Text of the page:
Beverage Taxes: C-Store Sales Take the Hit

The over-consumption of sugar has caused a growing number of people around the world to develop type II diabetes, which directly caused 1.5 million deaths in 2012 alone. Sugary drinks present a special risk because the sugar in drinks enters the body faster than the sugar in food, thus overloading the pancreas and liver more heavily.  In an attempt to deter consumers from purchasing and consuming these drinks, researchers suggested that there be an added tax to purchase them.  Lawmakers also argued that these taxes could be used to promote healthy eating, and possibly even make healthy foods and healthcare more available.

Obviously, there are many reasons why these beverage taxes have been met with quite a bit of backlash.

  1. Those with less money will be more negatively impacted by the additional tax.
  2. The criteria does not include other bad ingredients like energy supplements.
  3. Those who profit from the beverage category will suffer when their sales plummet.
  4. No one can prove that profits made from the tax will actually benefit the communities who pay them.

Despite criticism from consumers and businesses alike, many legislators continue to push for the passing of sugary drink taxes across the country.  Beverage taxes first arrived in the U.S. in November 2014 when Berkeley, CA implemented a targeted tax on soda.  Since then, sugary drink taxes have been voted on in many elections around the U.S. and passed in select locations:

  • Philadelphia
  • San Francisco
  • Oakland
  • Albany, CA
  • Boulder, CO
  • Cook County, IL
  • Seattle, WA

C-Store Beverage Sale Impact

As more beverage taxes are being put in place, c-store and small grocery store owners are seeing their sales decline.  In Philadelphia, carbonated soft drink sales have decreased 55% since a 1.5 cents-per-ounce tax was implemented on soda in January 2017.  Research also showed that consumers have begun to take their soda shopping trips outside of the city.  Sales of these beverages outside of Philadelphia have seen a 38% increase.  Small single store convenience owners in Philly say they are taking the biggest hit because most of their traffic and profit share comes from beverage sales. Finding a way for these stores to make up for the lost income isn’t as easy as it would be for larger chains like WaWa.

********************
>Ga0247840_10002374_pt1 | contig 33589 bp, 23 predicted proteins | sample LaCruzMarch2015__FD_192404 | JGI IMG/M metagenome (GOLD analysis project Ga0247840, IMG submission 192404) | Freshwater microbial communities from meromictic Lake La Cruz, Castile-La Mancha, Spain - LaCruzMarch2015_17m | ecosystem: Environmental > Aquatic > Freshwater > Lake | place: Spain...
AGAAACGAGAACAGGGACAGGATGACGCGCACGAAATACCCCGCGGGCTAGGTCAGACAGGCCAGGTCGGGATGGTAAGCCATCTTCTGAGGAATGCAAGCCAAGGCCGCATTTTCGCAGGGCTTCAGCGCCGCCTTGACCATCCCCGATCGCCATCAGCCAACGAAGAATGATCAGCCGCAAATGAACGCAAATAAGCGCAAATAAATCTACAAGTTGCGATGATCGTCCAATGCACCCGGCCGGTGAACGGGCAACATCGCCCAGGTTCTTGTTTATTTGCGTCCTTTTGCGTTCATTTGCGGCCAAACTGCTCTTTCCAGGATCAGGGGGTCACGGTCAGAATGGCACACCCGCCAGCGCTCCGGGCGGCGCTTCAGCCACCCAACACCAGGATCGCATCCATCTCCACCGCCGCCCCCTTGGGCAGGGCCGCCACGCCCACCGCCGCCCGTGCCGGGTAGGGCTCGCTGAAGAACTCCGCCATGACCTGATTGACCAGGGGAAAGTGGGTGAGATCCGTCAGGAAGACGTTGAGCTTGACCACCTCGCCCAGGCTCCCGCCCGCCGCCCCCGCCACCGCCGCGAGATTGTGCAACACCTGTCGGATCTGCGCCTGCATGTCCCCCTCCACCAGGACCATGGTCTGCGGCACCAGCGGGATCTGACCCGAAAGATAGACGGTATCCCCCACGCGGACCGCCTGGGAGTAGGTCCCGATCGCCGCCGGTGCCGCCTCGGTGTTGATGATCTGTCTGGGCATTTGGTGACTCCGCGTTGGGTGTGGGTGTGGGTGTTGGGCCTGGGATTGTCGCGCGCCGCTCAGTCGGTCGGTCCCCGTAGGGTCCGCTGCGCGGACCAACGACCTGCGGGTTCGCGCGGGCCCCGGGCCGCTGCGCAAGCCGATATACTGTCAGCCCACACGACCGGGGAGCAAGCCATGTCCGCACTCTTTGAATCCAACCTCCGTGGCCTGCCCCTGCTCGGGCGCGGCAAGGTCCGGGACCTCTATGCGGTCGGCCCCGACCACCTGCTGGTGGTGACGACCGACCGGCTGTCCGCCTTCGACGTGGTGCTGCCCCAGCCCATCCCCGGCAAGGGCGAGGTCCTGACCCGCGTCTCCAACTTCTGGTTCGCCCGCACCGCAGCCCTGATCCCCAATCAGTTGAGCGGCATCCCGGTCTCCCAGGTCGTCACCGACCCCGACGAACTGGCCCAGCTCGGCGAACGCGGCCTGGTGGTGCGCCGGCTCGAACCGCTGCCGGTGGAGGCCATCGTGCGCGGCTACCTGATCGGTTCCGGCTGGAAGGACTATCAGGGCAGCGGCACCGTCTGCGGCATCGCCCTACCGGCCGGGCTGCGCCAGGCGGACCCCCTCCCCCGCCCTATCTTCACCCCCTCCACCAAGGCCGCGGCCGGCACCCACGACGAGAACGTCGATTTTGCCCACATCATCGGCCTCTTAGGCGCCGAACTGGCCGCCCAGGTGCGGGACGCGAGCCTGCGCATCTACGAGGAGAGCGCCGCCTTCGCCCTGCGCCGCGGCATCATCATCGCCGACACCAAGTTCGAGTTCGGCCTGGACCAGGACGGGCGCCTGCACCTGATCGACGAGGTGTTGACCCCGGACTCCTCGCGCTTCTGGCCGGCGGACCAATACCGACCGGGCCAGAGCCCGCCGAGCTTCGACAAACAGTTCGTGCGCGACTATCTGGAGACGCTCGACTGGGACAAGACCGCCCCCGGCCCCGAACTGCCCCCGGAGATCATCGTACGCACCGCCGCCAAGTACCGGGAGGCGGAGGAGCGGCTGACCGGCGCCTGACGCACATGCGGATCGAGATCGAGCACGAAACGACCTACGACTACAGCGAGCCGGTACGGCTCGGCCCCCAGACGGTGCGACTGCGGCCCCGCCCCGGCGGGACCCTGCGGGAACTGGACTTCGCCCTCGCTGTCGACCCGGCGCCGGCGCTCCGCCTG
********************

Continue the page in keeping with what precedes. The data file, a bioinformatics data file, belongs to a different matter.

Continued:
Cook County, IL’s implementation of a 1 cent-per-ounce sugary drink tax in August 2017 has caused an uproar as well.  Many consumers are upset about the new tax, as it includes any beverage (packaged or dispensed) that contains sugar or artificial sweeteners.  A sample of 3 retailers each reported decline in sales from 6% – 39% in just the first weekend of the new beverage tax.  In addition to the negative impact on sales, the difficulties involved with knowing what to tax and how is also great frustration among Cook County store owners.

Decline Doesn’t Stop at Beverages

The impact of beverage taxes doesn’t just stop at beverage category sales, either.  Philly retailers have found that the more expensive pricing of sugary drinks has led to a decrease in their overall basket size by at least 5% in the first 3 months.  Researchers also found that bottled water sales in Philly are up, likely due to the tax on sweetened beverages.  In addition, the sale of natural juices are declining as well, likely because consumers are confused about whether or not they will be taxed for the purchase.

As organizations like the American Beverage Association and the Illinois Retail Merchants Association, among others, continue to lobby against existing and impending beverage taxes, it’s important that c-store owners stay in the loop.  Make sure that you’re aware of the tax laws in your state, county, or municipality and that you’re prepared to handle any changes.  With the right strategy and preparation, you can better combat the ill-effects of sugary drink, soda, and/or beverage taxes.